Team McGill: Penn Engineering’s Triple Play

McGill BrothersThe McGill brothers’ defining moment at Penn Engineering came when all three of them filed into Professor Katherine Kuchenbecker’s Introduction to Mechanics Lab on the first day of class. Having reviewed her fall ’09 MEAM 147 student roster, Dr. Kuchenbecker was expecting three students with the last name of McGill, but was it possible that they were actually all related? Call it a curious curricular coincidence or happy accident, brothers Steve, a senior; Will, a junior; and Nick, a freshman, had all enrolled in the same lab.

On that first day, Dr. Kuchenbecker and the rest of her students could not have been faulted for secretly wondering how this fraternal relationship would play out in a close academic setting: Would fights break out? Would alliances be formed? Would they still be speaking at the end of the semester?

MEAM 147 is designed to improve students’ skills in conducting experiments and emphasizes connections between theoretical principles and practical engineering applications. Each week, students form into groups of three to investigate an assigned problem, and several times the McGill brothers found that they were a team. Their collective goal in these situations was “to have the most fun doing the lab, while maintaining a sense of decorum and academic prowess and learning as much as possible. We also know each other’s strengths. We’ve been doing projects together our whole lives.”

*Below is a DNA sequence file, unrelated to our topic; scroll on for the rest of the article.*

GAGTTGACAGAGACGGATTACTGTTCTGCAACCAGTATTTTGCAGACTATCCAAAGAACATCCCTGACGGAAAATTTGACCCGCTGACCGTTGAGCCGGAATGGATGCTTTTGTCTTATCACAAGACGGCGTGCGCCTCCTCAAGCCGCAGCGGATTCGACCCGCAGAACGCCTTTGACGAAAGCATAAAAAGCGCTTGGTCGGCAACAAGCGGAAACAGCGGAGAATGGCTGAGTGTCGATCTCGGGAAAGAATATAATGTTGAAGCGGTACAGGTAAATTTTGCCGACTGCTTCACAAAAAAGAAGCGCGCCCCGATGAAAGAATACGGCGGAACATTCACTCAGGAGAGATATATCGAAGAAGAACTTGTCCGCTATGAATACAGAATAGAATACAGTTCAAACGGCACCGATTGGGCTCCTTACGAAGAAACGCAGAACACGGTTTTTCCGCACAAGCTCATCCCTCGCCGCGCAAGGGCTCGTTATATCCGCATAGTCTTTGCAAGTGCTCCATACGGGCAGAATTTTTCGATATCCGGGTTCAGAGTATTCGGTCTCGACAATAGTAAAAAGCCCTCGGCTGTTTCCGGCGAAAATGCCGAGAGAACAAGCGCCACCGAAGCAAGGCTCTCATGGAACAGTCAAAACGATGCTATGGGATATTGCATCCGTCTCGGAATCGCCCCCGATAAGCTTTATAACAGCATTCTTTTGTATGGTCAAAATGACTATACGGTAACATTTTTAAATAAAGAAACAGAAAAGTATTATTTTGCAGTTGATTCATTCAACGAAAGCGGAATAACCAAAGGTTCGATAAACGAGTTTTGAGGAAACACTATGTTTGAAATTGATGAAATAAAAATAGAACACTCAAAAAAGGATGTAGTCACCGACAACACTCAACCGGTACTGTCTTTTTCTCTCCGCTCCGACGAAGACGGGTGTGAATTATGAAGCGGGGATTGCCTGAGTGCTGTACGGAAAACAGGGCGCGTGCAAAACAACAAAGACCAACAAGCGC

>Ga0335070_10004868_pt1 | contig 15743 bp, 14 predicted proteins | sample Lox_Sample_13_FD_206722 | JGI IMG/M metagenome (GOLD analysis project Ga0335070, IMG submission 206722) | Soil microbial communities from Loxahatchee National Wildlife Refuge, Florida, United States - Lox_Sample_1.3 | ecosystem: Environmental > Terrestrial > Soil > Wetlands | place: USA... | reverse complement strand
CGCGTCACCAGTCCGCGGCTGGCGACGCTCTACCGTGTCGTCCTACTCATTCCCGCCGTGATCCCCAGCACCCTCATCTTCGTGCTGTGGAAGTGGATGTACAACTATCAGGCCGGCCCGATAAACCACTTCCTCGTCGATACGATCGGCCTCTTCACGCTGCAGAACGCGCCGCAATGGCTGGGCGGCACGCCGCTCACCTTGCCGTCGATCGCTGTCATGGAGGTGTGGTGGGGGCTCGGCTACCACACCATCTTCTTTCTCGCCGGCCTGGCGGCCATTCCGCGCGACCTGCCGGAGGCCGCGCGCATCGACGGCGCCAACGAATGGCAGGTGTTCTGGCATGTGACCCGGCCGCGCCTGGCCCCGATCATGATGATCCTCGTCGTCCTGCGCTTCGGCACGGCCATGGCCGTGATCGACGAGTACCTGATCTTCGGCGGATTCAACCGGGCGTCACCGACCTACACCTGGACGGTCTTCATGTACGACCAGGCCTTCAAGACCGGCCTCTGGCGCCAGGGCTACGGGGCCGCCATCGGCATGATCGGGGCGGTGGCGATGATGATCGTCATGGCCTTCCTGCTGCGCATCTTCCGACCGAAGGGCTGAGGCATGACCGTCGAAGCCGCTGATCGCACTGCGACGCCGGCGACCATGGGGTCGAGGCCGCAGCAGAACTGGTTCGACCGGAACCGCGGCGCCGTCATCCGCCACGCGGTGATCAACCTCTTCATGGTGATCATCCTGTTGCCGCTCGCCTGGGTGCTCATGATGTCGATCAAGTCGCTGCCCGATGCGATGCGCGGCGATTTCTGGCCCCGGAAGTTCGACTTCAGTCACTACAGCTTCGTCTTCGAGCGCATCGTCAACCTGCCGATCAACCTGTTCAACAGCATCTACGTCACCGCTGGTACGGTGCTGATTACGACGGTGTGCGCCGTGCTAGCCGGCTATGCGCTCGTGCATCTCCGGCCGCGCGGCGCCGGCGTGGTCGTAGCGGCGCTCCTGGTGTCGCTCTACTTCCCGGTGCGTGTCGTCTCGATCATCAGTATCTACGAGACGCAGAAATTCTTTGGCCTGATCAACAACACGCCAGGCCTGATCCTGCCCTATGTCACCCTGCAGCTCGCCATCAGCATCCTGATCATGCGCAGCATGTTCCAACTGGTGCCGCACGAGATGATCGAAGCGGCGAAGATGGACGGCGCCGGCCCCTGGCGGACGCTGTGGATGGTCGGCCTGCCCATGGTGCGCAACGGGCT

Their intellectual focus and strong work ethic was recognized and nurtured throughout childhood. Mr. and Mrs. McGill observed early on that Legos® and K’nex were a highly-prized commodity in the household. The budding engineers were encouraged to further explore the world of technology that the three found so fascinating. Their grandfather built them a workshop in the garage and the tinkering marathons began.

One by one, they came to Penn Engineering. As the first to be accepted, Steve’s “Pennthusiasm” was, evidently, highly contagious. Will and Nick remember well his communiqués from campus during his freshman year: All kinds of exciting things were happening! Throughout his almost four years here, Steve has been dynamically engaged with all things Penn.

Some psychologists theorize that birth order determines personality. While Steve may fit the profile of the eldest child as the “doer” and the leader, Will does not fall into the stereotype of the “less connected” middle child. His brothers describe him as epitomizing familial loyalty and dedication, and his love of Penn is one and the same as his love of the community he has found here.

The birth order/personality theory describes the youngest child as creative and one who loves the spotlight. Nick, according to his brothers, is an “awesome writer,” plays trumpet in the Penn Band, and advises his brothers on the latest music and Internet news sites. At Malvern Prep, Nick was recognized for having the highest cumulative GPA throughout his four years of high school. When he applied early decision, he was not following his brothers as much as he was following his instinct. Penn Engineering would be the best school for him.

One of the FIRST Foundation’s tenets the McGills learned at Malvern Prep is called “Practicing Gracious Professionalism.” It is defined as “a way of doing things that encourages high-quality work, emphasizes the value of others, and respects individuals and the community.” It is one thing to recite and quite another to practice. To the benefit of Penn Engineering, Steve, Will and Nick McGill appear to have adopted “Gracious Professionalism” as a guiding principle.

Excerpted from Penn Engineering Magazine’s “Team McGill: Penn Engineering’s Triple Play” by Patricia Hutchings.